Gemma Willis suffered life changing injuries following a road traffic accident in 2015 when she was was just 21-years-old.
"I was in college studying to be a chef. I was working full time as a pastry chef...I had a boyfriend and then that August, myself and my mum were involved in a bad car accident," explained Gemma at Leitrim's Health Is Wealth 2020.
Speaking at the seminar in Carrick-on-Shannon, Gemma detailed how she was asleep in the back seat of her family's car, heading home to Carlow when the accident occurred.
Despite the doctors saying that she had little chance of survival, her family refused to give up on her and she awoke after a 6 week induced coma in hospital, to the news that her right leg had been amputated and she was now paralysed from the waist down.
She spent nine months in the Mater hospital having 14 surgeries to "put me back together" and then spent seven months in Dun Laoghaire at the rehabilitation centre.
She said when her parents told her what had happened she initially thought "it's a dream. I am going to wake up".
"It wasn't till I was actually being hoisted on the plinth in the gym in the Mater (Hospital). It was my first time sitting up properly and I looked down and saw I was missing a leg and that's when I bawled," she told the audience.
She said the hardest thing to accept was losing her leg and when she went back to her room that day she passed a man in a room opposite her and she told her parents "I wish I was like him". When they said "Why? He's paralysed from the neck down" she told them "but he has two legs".
Gemma candidly admits: "I don't give a damn that I broke my back. I'm in a wheelchair, big deal, it's my leg (losing it) that it is the hard thing to accept."
She said she doesn't know where it comes from but despite the accident and her long road to recovery "I am more confident now than I ever would have been".
"I really don't know where this positivity has came from. Maybe it's because I am so laid back I am not bothered by things. I don't know. I don't focus on the bad things I just focus on all the good things," she said.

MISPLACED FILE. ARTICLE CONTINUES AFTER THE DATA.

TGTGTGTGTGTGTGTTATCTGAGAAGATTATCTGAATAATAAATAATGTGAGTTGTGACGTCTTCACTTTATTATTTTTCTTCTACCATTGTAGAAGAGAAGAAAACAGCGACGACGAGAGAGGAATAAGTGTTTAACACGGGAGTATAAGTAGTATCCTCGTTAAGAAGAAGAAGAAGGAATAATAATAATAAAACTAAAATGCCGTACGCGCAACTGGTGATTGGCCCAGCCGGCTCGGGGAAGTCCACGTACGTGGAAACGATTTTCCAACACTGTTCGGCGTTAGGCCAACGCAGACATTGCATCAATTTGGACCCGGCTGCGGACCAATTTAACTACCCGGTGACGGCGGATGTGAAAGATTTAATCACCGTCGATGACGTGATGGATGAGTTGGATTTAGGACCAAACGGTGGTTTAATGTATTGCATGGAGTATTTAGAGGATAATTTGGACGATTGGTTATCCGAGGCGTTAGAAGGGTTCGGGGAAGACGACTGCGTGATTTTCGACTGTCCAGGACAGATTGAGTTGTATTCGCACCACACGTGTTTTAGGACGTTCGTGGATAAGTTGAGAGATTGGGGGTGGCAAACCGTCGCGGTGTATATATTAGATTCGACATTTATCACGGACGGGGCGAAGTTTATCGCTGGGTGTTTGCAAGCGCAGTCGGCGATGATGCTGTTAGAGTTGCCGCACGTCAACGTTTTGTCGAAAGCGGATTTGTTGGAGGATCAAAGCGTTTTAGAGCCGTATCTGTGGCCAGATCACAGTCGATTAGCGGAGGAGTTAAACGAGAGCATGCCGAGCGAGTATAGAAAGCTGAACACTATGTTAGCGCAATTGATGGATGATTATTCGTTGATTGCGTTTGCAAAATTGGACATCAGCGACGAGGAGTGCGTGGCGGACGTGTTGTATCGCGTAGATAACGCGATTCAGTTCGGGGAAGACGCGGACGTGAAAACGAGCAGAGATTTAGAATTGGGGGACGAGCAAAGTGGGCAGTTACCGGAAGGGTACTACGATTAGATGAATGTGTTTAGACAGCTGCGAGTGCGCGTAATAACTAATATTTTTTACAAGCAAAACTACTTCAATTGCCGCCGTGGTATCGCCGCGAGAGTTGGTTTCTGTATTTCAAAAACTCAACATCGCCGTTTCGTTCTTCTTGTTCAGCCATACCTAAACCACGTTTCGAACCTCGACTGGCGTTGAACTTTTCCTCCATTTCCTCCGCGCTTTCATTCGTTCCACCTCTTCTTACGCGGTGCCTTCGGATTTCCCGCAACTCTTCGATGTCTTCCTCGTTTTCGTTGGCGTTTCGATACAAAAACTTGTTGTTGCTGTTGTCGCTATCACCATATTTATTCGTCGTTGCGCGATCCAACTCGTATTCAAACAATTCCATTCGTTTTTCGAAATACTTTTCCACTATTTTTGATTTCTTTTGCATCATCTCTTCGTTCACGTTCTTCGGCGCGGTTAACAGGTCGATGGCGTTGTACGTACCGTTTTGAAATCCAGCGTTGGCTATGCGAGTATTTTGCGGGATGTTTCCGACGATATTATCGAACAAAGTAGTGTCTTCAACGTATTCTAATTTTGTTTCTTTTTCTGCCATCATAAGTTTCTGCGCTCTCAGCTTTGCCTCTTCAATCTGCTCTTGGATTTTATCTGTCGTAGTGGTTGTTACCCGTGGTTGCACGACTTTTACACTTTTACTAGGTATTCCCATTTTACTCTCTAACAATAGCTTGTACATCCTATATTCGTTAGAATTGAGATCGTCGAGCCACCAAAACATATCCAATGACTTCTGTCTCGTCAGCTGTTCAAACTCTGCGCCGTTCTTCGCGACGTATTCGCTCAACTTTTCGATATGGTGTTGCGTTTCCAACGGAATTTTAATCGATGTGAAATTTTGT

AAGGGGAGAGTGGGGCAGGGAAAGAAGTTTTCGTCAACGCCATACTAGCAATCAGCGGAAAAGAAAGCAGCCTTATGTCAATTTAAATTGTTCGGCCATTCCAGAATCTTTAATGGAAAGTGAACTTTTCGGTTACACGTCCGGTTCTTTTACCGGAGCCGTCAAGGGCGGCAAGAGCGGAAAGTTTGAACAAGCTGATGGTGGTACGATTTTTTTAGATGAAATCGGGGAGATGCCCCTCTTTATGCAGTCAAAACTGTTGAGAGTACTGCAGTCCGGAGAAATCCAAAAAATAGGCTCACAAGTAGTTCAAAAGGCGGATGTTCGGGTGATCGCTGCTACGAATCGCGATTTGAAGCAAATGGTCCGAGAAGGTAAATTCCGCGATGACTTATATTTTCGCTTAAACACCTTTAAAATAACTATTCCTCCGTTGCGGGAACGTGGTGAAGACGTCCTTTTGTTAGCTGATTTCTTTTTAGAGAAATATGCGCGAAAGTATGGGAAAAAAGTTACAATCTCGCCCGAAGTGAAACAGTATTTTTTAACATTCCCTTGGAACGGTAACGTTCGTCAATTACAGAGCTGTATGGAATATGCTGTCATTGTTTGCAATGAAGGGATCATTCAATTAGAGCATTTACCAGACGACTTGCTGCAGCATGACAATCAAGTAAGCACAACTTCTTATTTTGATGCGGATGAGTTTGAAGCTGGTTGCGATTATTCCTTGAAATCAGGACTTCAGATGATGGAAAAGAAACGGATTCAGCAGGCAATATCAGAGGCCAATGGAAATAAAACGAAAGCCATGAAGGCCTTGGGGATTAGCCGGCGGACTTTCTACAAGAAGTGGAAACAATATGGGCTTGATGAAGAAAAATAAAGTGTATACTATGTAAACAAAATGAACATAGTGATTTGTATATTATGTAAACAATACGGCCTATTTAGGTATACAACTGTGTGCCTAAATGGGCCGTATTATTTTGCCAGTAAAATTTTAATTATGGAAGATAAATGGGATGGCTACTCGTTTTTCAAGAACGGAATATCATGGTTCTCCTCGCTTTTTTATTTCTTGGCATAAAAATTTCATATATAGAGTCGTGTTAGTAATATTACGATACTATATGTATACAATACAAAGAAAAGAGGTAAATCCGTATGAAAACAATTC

Even before the accident she had always had great self belief and Gemma detailed how, as a young child, her father would ask her to do something on his phone and when she would do it, he'd ask her how she managed it.
"Ah sure I'm amazing, what do you expect" she would reply, adding that she used to get "given out to" and was told she "sounded so cocky".
Yet when she was coming out of her coma , one of her cousins turned to her father and said: "she really is amazing".
Since her accident, Gemma has become a motivational speaker, speaking to young people and encouraging them.
"I talk to a lot of fourth years. They are 16 and they don't know what to do with their lives and I say I am 26 and I don't know what to do with myself so don't put pressure on yourself," she said.
Gemma also talks about her accident and the impact one moment has had on her life, so that those she speaks to understand how lives can be utterly changed by an accident.
Her one piece of advice for people is: "everything is meant to happen for a reason. My accident, as I say for whatever messed up reason it was meant to happen, it happened. In ways my life is better now in ways that it wouldn't have been if it hadn't happened.
"Look at what I'm doing. I'm here tonight. If this was five years ago I would be in the kitchen doing orders. I never got these opportunities before."
This summer Gemma is going on the tall ships for a week with Spinal Injuries Ireland and the is plan is to get back working and get back driving within the next year.
For Gemma, life is about looking towards the future, continuing to challenge herself and living life to the full.